Tuesday, February 24, 2015

Moltmann and Natural Theology

(Here's a theological reflection that diverges from my normal posts on process thought. I've been diving back into post-Barthian theologies this year.)

Every contemporary theologian must somehow respond to Karl Barth’s radically Christocentric critique of natural theology. His famous “No!” to even Emil Brunner’s minimalist form of natural theology simply cannot be pushed aside. However, while the tradition of natural theology has been reevaluated many times over, it has never ultimately died out after Barth. Indeed, the questions that tend to draw out the kinds of reflection that natural theology attempts to respond to have remained – and in some ways increased – for many thoughtful Christians today: What is the place of experience and reason in theology today, especially in the light of liberationist, feminist, black, and queer theologies? How can Christians maintain any common ground with the natural sciences as well as other religions without some form of natural theology? What is the relationship between divine action and history, or divine revelation and biblical criticism?

Because these kinds of questions continue to haunt persons of faith, natural theology has maintained a place of importance for at least some Christians – perhaps especially in Roman Catholic theology, however much its Thomism was chastened by neo-orthodoxy and existentialism. But there were also a number of Protestant theologians who followed in Barth’s wake who attempted to reformulate natural theology in response to his critique. In the United States, one significant theologian to do this was John B. Cobb, Jr. in his Christian Natural Theology. He introduces that text by announcing that he hopes to respond adequately to Barth’s critique of natural theology by realizing Brunner’s attempt to explicate a genuinely Christian natural theology. Cobb aspired to develop a more relativized natural theology that was not based on a naïve assumption of neutral reason and universal experience, but rather on the particular assumptions and experiences of Christians. In Germany, Wolfhart Pannenberg similarly attempted to negotiate a viable natural theology that did not compromise the centrality of the Christian commitment to revelation. For him, natural theology cannot ground faith, although it does serve an important “critical function.” Like Cobb, he attempted to seriously engage the natural and social sciences, history of religions, biblical scholarship, and Western philosophy in order to show a reasonable – although not quite rationalist – approach to Christian faith that avoided what he saw as the irresponsible (and even un-Christian) subjectivism or fideism in Barth’s theological method.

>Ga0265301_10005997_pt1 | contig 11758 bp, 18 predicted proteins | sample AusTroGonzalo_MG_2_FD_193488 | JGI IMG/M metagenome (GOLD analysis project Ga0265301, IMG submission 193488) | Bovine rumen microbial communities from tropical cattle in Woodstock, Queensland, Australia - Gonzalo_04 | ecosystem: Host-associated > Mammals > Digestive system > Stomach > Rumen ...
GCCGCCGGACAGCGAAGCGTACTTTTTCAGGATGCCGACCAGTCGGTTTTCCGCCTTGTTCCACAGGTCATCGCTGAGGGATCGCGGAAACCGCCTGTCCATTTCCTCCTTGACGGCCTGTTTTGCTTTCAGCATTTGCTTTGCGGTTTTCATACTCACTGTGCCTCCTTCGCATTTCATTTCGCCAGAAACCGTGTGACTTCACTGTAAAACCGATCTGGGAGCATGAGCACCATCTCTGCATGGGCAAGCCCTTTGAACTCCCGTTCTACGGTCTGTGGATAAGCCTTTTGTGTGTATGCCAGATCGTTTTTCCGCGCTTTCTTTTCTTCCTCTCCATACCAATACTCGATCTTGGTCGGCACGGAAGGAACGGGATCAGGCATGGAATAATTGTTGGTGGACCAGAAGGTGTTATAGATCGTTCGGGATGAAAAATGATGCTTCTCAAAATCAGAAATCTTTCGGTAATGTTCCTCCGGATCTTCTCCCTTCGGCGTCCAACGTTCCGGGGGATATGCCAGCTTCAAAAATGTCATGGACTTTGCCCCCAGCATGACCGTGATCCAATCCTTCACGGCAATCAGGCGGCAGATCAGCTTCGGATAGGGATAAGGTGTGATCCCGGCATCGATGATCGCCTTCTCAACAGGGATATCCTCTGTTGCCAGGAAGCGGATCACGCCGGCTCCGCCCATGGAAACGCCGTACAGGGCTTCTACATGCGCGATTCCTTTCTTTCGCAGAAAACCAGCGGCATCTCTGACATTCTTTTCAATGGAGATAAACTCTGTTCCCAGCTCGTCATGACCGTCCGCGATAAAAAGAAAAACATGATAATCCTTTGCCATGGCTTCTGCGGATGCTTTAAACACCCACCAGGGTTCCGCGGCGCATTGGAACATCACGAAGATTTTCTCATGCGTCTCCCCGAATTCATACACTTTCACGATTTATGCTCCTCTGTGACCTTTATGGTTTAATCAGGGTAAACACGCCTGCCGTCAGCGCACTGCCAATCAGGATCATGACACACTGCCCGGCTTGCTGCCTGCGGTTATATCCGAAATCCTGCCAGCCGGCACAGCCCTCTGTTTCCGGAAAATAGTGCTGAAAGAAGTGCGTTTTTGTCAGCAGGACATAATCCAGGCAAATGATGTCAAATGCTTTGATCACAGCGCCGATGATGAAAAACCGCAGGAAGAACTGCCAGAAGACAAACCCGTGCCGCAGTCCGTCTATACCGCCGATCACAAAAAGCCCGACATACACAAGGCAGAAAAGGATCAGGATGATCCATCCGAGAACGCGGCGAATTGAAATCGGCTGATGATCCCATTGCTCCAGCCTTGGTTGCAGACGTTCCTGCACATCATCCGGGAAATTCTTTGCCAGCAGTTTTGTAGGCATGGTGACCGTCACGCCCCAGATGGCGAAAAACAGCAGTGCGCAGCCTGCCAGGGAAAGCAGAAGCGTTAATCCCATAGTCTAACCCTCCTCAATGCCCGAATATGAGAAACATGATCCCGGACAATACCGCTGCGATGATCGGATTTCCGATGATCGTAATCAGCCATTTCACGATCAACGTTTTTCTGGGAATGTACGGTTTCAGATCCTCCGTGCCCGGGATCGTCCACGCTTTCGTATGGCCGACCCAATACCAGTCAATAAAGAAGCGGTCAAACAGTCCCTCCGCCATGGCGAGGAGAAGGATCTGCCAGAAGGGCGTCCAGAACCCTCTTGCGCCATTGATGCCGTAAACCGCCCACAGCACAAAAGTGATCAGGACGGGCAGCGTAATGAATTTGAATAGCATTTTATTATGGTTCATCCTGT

Besides Pannenberg, one additional German theologian who famously attempted to respond to Barth’s critique of natural theology was Jürgen Moltmann. But his method was ultimately much closer to Barth’s own. In fact, perhaps especially in his earlier work, it often seems as though Moltmann was attempting to show that Barth’s critique of natural theology was not radical enough! He was convinced that Barth’s doctrine of revelation was not sufficiently Christocentric because it was based on a theophany of the present rather than on God’s revelatory promises for the future (Theology of Hope, 44). And precisely because revelation is essentially eschatological for Moltmann, he argues that traditional natural theology must be rejected on the grounds that it is little more than human reflection on the present state of things: “…the form in which Christian theology speaks of Christ cannot be the form of the Greek logos or of doctrinal statements based on experience, but only the form of statements of hope and of promises for the future” (TH, 3).